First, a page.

#1 on this Indiewire list is here:
A true story about forbidden anarchistic love and the system that tried to tear them apart
The Haymarket Affair is the real life revolutionary origin story of MAY DAY:
Decades after the Civil War, a former slave with a soul like a branding iron and a former Confederate dyed in the wool Texan fall in love and marry in Texas. She is Lucy Gonzalez, who passes as Mexican, and is therefore ‘free.’ He is Albert Parsons, an advocate for the poor, who is targeted by the KKK when they torch his home.
Albert and Lucy flee to Chicago. At a Fourth of July celebration, they meet the charming educated August Spies, the cautious young Adolph Fischer and the hot-headed Louis Lingg, ardent German activists and immigrants, who fight for fair labor rights across America. Together, they form the Chicago Anarchists.
By 1886, Downtown Chicago resembles a war zone. Factories routinely render workers limbless. Children are enslaved. Coal mines across the region are death traps. Septic tent cities are now the new standard of living.
The Chicago Anarchists fight the system by creating their own printing presses, running prominent citizens out of town, and ultimately, shutting down the entire city of Chicago during the General Strike. Three days later, Haymarket Square is bombed. And they are blamed by authorities. Who really set it off, and why?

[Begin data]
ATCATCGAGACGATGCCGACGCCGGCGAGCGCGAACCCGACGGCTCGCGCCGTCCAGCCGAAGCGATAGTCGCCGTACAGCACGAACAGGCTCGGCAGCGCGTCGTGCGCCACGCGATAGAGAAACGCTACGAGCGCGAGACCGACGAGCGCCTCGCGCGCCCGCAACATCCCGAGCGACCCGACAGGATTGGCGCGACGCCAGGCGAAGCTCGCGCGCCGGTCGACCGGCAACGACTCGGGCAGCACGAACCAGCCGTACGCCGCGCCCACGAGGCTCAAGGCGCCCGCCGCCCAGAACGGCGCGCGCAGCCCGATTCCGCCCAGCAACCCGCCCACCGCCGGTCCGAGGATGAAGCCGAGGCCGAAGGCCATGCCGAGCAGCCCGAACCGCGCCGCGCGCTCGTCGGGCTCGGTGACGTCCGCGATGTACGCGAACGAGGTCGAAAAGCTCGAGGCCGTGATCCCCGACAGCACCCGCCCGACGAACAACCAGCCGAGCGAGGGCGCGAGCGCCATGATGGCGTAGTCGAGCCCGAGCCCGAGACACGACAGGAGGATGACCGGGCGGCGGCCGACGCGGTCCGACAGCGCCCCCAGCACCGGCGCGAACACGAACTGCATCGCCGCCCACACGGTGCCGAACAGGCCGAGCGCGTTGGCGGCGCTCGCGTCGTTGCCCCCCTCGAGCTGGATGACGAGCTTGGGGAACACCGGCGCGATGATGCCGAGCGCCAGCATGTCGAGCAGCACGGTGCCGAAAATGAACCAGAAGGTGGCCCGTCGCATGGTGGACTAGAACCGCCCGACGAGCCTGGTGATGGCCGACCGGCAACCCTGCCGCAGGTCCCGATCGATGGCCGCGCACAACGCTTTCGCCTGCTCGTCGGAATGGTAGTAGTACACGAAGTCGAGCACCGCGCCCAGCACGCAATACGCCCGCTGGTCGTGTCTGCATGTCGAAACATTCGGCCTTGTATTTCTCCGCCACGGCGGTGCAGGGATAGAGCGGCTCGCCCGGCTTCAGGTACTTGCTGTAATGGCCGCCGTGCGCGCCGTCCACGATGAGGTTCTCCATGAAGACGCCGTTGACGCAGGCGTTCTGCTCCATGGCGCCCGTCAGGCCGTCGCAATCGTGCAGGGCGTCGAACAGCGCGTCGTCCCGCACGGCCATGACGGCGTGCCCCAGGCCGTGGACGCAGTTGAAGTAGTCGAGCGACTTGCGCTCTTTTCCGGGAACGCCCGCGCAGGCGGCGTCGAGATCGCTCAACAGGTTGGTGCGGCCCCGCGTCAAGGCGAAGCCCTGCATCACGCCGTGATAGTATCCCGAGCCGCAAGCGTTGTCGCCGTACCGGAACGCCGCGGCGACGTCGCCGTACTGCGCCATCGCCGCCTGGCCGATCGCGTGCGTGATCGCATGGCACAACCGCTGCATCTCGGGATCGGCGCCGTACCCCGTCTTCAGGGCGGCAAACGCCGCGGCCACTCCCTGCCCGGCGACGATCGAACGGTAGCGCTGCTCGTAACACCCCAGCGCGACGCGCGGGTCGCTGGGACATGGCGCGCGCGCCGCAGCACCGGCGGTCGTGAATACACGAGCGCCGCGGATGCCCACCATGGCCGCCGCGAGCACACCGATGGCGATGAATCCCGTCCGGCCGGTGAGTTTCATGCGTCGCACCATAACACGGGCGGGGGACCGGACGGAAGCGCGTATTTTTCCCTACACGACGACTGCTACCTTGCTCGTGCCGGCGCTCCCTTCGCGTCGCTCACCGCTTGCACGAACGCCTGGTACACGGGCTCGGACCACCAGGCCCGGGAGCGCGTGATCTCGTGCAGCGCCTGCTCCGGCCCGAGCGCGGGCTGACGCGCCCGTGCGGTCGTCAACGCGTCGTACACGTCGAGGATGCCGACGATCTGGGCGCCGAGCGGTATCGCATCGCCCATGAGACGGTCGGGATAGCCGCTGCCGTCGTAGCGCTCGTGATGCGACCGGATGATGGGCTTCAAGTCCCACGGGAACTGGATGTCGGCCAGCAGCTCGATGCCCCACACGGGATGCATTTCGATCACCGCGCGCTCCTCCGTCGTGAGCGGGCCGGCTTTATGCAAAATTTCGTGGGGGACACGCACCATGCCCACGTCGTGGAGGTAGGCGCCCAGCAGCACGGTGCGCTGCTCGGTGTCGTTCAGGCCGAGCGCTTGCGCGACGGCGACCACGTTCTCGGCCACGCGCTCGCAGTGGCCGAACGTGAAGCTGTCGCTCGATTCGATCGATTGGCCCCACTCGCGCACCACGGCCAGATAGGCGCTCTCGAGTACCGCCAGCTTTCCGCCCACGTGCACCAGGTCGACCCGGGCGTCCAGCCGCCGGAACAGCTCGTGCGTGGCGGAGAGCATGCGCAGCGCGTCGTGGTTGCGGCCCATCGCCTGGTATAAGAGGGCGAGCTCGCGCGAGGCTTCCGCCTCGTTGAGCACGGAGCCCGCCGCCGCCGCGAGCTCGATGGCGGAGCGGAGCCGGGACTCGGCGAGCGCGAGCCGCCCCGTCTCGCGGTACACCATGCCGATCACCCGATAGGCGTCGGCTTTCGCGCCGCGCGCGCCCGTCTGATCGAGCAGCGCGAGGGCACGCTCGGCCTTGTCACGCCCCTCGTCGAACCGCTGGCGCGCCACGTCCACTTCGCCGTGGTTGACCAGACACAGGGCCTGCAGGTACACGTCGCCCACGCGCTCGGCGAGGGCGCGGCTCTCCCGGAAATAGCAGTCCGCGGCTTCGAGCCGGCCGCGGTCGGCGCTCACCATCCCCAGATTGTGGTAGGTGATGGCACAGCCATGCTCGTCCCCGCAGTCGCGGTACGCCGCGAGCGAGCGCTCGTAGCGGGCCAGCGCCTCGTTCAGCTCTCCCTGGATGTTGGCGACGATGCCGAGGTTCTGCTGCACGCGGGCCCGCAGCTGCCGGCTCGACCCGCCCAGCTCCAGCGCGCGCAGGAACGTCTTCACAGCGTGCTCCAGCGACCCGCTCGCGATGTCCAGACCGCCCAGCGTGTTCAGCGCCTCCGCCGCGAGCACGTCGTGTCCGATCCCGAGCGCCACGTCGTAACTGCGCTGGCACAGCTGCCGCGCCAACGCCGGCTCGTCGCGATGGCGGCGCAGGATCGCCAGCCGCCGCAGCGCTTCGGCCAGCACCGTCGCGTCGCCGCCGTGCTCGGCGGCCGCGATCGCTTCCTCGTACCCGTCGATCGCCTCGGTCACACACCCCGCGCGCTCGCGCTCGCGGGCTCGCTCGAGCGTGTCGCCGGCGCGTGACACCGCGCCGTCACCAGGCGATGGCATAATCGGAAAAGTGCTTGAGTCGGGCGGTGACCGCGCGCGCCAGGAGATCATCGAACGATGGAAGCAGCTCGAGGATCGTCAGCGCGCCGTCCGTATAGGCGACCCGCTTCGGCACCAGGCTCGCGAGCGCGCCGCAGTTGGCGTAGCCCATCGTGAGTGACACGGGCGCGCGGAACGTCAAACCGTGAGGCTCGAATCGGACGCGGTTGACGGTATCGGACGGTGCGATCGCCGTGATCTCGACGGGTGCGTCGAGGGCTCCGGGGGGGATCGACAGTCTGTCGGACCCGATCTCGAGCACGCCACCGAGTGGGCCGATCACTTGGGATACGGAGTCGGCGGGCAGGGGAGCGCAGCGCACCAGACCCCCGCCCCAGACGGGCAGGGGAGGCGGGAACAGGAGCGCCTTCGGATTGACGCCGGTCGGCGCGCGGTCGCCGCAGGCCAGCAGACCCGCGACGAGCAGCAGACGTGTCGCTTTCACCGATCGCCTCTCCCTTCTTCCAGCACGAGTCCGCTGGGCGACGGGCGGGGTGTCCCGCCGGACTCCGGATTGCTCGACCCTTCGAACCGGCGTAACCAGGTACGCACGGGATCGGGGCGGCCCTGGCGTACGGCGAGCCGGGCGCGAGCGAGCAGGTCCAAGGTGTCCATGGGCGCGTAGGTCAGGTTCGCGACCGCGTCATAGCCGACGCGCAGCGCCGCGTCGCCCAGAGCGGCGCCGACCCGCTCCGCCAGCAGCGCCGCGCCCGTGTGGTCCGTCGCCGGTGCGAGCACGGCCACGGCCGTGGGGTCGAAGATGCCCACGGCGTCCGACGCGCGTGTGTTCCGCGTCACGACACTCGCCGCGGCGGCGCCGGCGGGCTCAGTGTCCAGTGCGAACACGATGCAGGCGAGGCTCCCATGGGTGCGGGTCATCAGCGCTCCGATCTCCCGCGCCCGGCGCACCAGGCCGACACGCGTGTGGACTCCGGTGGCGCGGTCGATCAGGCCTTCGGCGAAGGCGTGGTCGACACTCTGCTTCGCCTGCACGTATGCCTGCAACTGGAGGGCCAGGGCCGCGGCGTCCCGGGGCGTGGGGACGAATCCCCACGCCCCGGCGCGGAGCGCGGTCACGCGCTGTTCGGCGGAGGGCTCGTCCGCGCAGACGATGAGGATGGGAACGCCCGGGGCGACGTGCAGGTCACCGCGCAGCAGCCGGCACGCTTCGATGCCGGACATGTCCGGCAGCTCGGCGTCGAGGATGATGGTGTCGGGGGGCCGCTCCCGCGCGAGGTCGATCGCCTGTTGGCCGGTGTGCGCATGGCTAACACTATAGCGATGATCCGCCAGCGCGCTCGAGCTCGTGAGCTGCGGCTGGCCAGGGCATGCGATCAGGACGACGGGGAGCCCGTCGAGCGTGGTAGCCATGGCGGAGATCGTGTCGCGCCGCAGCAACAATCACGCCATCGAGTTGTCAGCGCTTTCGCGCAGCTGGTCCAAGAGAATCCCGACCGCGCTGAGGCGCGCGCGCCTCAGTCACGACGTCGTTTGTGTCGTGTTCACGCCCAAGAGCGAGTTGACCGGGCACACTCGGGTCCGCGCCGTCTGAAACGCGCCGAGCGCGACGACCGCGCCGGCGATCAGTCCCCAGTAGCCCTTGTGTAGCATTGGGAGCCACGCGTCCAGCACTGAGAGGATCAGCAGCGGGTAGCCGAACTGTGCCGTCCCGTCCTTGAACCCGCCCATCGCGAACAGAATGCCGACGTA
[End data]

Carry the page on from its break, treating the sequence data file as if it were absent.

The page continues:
In a reversal of power, Albert, August and Adolph are hung publicly. Their group is disbanded, and their message unravels. However, the legacy of the Chicago Anarchists lives on as a model for resistance movements that follow, including The Weather Underground, Occupy, Black Lives Matter, Women’s March, Fight for 15, and Antifa.
“The day will come when our silence will be more powerful than the voices you are throttling today.” Last words from the gallows cried out by August Spies on Nov. 11, 1887.
May Day is celebrated annually in over 80 countries globally.
Lucy Parsons is credited for organizing the first “sit-down” or sit-in strike. Her legacy continues daily with direct action & in movements such as Occupy, #BlackLivesMatter, #NoDAPL, #WomensMarch, #Fightfor15 #SchoolsNotPrisons ++ others. Follow #LucyLives on Twitter to find out more about activists who embody her spirit.